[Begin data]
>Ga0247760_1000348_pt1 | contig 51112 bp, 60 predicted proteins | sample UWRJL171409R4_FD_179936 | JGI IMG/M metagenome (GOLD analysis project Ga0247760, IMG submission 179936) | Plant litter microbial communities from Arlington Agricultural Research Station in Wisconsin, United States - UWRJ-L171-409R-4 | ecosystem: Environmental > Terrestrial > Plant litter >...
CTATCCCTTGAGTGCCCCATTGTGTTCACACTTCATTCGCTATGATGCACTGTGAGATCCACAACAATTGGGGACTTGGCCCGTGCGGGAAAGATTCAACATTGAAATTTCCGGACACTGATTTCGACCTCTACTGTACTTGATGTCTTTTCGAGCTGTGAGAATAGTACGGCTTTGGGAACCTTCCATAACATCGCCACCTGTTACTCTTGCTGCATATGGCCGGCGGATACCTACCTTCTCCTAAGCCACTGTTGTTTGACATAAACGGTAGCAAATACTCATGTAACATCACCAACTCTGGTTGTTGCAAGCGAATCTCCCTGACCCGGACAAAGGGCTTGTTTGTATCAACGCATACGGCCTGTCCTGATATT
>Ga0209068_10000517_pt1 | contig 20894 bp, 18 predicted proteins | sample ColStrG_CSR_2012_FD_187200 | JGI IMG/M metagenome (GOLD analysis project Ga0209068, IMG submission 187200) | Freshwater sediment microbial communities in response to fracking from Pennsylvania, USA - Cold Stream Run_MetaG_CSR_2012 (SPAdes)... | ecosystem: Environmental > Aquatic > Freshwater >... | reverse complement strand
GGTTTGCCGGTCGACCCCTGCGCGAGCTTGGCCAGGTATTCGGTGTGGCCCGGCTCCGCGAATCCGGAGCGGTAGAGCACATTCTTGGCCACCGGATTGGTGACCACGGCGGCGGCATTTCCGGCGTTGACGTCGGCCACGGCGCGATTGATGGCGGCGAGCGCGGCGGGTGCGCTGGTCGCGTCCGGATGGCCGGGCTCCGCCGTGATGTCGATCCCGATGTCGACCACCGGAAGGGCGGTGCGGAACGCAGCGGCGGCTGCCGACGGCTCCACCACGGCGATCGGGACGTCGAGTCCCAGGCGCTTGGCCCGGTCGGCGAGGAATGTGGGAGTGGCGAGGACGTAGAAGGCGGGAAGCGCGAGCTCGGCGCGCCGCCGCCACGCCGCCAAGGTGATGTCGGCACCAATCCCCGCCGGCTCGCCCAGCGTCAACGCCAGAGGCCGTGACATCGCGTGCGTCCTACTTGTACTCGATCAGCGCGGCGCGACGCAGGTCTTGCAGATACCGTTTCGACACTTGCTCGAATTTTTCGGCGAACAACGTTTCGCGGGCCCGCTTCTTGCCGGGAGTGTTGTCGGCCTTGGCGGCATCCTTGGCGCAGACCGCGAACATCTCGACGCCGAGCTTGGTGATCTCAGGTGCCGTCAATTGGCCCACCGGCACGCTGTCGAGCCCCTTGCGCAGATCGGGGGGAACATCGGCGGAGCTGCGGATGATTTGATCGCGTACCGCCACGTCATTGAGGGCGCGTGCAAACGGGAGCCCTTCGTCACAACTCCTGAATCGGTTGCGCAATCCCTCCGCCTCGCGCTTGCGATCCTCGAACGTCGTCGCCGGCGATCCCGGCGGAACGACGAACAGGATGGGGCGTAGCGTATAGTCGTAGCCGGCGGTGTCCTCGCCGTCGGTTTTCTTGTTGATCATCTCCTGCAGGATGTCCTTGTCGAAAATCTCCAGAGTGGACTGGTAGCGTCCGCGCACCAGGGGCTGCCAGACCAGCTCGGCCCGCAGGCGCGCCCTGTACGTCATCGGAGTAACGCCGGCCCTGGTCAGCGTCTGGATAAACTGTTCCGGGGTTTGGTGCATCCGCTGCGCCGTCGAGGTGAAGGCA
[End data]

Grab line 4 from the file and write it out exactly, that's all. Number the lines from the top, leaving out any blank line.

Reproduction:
GGTTTGCCGGTCGACCCCTGCGCGAGCTTGGCCAGGTATTCGGTGTGGCCCGGCTCCGCGAATCCGGAGCGGTAGAGCACATTCTTGGCCACCGGATTGGTGACCACGGCGGCGGCATTTCCGGCGTTGACGTCGGCCACGGCGCGATTGATGGCGGCGAGCGCGGCGGGTGCGCTGGTCGCGTCCGGATGGCCGGGCTCCGCCGTGATGTCGATCCCGATGTCGACCACCGGAAGGGCGGTGCGGAACGCAGCGGCGGCTGCCGACGGCTCCACCACGGCGATCGGGACGTCGAGTCCCAGGCGCTTGGCCCGGTCGGCGAGGAATGTGGGAGTGGCGAGGACGTAGAAGGCGGGAAGCGCGAGCTCGGCGCGCCGCCGCCACGCCGCCAAGGTGATGTCGGCACCAATCCCCGCCGGCTCGCCCAGCGTCAACGCCAGAGGCCGTGACATCGCGTGCGTCCTACTTGTACTCGATCAGCGCGGCGCGACGCAGGTCTTGCAGATACCGTTTCGACACTTGCTCGAATTTTTCGGCGAACAACGTTTCGCGGGCCCGCTTCTTGCCGGGAGTGTTGTCGGCCTTGGCGGCATCCTTGGCGCAGACCGCGAACATCTCGACGCCGAGCTTGGTGATCTCAGGTGCCGTCAATTGGCCCACCGGCACGCTGTCGAGCCCCTTGCGCAGATCGGGGGGAACATCGGCGGAGCTGCGGATGATTTGATCGCGTACCGCCACGTCATTGAGGGCGCGTGCAAACGGGAGCCCTTCGTCACAACTCCTGAATCGGTTGCGCAATCCCTCCGCCTCGCGCTTGCGATCCTCGAACGTCGTCGCCGGCGATCCCGGCGGAACGACGAACAGGATGGGGCGTAGCGTATAGTCGTAGCCGGCGGTGTCCTCGCCGTCGGTTTTCTTGTTGATCATCTCCTGCAGGATGTCCTTGTCGAAAATCTCCAGAGTGGACTGGTAGCGTCCGCGCACCAGGGGCTGCCAGACCAGCTCGGCCCGCAGGCGCGCCCTGTACGTCATCGGAGTAACGCCGGCCCTGGTCAGCGTCTGGATAAACTGTTCCGGGGTTTGGTGCATCCGCTGCGCCGTCGAGGTGAAGGCA